Forced Treatment Doesn’t Work
By Joseph A. Rogers USA Today January 6, 2012
Whenever there is violence involving someone with an apparent mental illness, there is a stepped-up demand for forced treatment of those, such as myself, who have a psychiatric diagnosis. However, leaving aside the violation of people’s rights, I can tell you from my personal experience with both forced and voluntary treatment that coercive “treatment” doesn’t work. Force only drives people away from treatment.
Legislation mandating force is based on the false premise that people don’t want help. Instead, people often cannot secure services despite repeated attempts because our mental health system is “in shambles,” according to the President’s New Freedom Commission on Mental Health.
Studies have shown that what works is not force but access to effective services. We don’t need to change the laws to make it easier to lock people up; existing laws provide for that when warranted. Instead, we need to create and fund effective community-based mental health services that would make it attractive for people to come in and receive care, and that would support them in their recovery.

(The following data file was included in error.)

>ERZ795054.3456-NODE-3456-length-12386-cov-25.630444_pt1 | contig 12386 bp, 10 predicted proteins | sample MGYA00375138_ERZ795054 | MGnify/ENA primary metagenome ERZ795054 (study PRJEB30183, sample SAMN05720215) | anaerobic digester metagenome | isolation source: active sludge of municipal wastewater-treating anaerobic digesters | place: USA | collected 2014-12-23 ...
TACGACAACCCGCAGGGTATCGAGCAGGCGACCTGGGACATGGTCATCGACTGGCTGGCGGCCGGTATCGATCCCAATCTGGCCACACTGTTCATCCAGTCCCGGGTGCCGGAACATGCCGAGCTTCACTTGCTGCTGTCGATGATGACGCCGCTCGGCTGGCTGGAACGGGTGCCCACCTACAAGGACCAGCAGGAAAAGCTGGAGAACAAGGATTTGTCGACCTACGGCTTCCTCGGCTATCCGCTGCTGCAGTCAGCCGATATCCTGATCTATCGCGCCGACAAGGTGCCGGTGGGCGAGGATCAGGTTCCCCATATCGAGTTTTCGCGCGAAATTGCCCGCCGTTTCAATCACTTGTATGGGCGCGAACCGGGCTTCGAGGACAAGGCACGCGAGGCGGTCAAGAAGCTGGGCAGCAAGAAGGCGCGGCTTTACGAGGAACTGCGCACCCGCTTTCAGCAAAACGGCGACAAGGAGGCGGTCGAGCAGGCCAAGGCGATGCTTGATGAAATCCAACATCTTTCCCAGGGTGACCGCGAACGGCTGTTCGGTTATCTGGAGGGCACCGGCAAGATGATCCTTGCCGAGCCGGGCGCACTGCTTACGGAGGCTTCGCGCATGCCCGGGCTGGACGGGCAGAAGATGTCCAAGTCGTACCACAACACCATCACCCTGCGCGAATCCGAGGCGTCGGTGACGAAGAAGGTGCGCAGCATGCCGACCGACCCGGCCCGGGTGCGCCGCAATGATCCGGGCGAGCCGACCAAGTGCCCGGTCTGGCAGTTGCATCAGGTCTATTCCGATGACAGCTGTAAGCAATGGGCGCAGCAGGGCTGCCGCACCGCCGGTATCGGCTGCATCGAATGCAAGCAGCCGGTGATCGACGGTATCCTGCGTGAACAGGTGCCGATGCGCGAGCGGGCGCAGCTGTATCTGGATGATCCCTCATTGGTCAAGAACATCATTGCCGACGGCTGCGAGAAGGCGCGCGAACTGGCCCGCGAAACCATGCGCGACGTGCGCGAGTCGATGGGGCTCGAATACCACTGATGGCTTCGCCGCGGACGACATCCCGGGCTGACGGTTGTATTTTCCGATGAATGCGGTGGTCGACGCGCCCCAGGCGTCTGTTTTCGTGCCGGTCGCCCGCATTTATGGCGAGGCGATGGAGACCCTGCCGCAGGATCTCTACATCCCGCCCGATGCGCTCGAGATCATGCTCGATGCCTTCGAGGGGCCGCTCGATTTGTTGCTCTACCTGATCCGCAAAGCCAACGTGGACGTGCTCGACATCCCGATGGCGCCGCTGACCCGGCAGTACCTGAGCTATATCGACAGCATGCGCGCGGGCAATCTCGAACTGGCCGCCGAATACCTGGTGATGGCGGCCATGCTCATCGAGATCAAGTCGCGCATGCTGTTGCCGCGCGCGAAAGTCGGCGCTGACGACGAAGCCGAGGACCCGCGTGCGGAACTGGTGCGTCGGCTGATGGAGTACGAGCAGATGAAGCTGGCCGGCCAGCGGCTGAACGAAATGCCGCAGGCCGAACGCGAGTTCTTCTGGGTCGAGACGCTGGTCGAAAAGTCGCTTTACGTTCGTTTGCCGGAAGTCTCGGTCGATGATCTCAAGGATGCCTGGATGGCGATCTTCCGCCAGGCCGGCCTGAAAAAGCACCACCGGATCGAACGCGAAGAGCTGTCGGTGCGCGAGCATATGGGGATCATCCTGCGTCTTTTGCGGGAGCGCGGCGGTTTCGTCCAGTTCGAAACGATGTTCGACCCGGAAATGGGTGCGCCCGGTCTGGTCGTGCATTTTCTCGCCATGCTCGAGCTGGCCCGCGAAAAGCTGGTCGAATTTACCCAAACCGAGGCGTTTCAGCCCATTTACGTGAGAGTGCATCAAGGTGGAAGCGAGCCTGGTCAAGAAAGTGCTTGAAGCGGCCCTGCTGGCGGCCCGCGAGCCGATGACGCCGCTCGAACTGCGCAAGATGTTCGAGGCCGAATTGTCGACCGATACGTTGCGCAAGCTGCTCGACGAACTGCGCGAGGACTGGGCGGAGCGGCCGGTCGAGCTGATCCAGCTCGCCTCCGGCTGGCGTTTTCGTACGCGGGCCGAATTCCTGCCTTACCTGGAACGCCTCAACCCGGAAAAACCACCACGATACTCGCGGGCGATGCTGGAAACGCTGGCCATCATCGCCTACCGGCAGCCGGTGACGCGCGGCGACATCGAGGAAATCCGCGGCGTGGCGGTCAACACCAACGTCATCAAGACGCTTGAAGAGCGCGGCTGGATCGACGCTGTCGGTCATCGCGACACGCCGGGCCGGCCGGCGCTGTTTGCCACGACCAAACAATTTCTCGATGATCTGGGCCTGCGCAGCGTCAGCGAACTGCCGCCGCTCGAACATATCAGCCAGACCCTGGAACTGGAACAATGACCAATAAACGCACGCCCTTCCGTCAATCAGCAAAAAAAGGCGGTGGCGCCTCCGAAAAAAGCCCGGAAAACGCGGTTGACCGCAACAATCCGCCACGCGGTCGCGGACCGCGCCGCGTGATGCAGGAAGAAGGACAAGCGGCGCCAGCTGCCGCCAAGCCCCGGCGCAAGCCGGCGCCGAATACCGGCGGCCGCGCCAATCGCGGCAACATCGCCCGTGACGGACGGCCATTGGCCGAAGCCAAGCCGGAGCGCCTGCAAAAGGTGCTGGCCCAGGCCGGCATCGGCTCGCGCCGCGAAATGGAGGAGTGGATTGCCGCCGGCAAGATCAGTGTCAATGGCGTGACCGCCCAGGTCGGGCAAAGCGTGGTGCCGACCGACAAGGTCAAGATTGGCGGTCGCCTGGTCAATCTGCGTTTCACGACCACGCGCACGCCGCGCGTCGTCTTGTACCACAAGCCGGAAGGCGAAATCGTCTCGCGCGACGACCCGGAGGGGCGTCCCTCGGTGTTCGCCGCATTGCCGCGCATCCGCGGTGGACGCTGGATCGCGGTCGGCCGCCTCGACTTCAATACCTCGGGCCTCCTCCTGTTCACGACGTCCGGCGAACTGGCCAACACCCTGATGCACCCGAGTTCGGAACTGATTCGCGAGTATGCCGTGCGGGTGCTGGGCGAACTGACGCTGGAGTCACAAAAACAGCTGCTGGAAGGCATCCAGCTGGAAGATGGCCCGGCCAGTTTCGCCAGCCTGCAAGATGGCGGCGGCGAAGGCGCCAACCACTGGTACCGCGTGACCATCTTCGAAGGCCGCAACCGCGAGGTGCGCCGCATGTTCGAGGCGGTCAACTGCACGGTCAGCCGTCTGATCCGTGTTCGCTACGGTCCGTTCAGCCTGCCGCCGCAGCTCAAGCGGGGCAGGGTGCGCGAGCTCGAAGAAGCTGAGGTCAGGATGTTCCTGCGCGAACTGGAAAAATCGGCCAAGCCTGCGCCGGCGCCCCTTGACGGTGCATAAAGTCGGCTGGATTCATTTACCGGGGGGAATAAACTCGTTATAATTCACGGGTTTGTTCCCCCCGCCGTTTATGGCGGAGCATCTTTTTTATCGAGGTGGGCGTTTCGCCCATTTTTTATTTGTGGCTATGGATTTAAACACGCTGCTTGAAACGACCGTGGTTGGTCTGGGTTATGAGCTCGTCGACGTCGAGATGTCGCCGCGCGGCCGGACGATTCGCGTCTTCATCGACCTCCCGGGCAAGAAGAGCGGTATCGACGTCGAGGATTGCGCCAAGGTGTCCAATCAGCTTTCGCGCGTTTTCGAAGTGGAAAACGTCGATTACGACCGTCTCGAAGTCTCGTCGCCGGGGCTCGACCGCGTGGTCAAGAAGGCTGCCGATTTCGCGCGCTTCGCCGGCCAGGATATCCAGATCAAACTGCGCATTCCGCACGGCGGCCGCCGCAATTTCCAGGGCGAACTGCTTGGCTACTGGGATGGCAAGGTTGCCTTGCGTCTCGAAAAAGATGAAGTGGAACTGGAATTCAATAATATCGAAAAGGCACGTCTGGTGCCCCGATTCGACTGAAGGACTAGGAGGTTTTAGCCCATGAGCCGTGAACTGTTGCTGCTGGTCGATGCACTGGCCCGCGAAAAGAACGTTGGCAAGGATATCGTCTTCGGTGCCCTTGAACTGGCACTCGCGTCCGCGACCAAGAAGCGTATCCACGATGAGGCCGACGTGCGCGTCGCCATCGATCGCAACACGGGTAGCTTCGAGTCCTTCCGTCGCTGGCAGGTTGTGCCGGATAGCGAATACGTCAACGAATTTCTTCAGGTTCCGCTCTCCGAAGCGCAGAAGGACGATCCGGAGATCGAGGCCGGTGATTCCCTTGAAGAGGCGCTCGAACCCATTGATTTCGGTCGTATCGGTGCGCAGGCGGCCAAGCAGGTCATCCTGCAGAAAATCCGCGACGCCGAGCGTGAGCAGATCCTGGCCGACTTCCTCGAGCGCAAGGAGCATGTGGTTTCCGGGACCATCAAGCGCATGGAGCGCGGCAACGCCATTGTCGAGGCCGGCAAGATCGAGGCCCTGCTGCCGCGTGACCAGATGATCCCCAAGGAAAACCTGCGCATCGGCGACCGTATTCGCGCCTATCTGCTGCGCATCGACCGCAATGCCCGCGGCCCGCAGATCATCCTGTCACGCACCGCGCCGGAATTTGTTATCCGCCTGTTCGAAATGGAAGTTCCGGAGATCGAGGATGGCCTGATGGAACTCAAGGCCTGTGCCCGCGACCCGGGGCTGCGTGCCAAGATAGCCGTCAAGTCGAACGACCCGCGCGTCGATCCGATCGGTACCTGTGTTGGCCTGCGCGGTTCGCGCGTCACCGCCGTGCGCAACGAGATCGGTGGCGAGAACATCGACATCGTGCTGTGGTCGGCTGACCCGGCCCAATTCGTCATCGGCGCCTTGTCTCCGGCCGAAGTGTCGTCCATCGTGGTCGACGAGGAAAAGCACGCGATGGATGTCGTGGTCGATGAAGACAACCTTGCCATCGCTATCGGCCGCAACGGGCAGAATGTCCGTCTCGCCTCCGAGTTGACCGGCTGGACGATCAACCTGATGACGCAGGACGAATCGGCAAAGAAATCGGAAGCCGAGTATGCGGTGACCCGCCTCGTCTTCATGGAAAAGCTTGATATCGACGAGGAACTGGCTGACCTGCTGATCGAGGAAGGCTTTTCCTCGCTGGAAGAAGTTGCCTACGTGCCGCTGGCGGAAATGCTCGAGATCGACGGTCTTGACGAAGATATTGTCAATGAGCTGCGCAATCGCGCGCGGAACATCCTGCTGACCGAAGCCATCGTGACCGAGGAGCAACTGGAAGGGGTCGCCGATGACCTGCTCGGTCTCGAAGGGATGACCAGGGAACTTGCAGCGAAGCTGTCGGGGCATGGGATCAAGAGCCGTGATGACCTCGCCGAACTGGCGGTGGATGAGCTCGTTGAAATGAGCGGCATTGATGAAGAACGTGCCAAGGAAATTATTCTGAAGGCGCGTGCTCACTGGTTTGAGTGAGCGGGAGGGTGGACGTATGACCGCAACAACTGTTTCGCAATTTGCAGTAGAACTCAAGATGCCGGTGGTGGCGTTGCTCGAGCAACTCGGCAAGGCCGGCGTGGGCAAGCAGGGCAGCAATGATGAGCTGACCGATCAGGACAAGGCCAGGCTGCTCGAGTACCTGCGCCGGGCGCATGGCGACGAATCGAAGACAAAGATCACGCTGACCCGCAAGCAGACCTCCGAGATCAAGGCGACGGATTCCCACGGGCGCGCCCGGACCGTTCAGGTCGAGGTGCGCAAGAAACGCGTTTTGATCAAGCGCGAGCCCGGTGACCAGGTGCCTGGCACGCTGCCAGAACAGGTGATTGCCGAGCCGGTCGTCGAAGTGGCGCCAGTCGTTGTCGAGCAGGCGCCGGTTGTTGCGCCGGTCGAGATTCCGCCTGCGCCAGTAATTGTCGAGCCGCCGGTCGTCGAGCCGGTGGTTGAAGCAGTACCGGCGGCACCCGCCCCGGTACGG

We also must end the discrimination that discourages people from seeking help. “Discrimination has no place in our society.” So said Rep. Gabrielle Giffords, D-Ariz., who in 2008 praised the passage of legislation designed to end insurance discrimination against people seeking mental health treatment.
Anyway, we can’t predict the exceedingly rare violent acts by those with psychiatric conditions. In fact, studies show that such individuals are far likelier to be victims of violence than perpetrators.
We do need stronger gun control laws. It’s significant that, in one year, guns killed 17 people in Finland, 35 in Australia, 39 in England and Wales, 194 in Germany, 200 in Canada, and 9,484 in the U.S.
And we should support the federal Substance Abuse andMental Health Services Administration, which does groundbreaking work to improve mental health services and to promote hope and recovery for individuals with even the most severe mental health conditions.
Joseph A. Rogers is executive director of the National Mental Health Consumers’ Self-Help Clearinghouse, a national technical assistance center funded by a grant from the Substance Abuse and Mental Health Services Administration.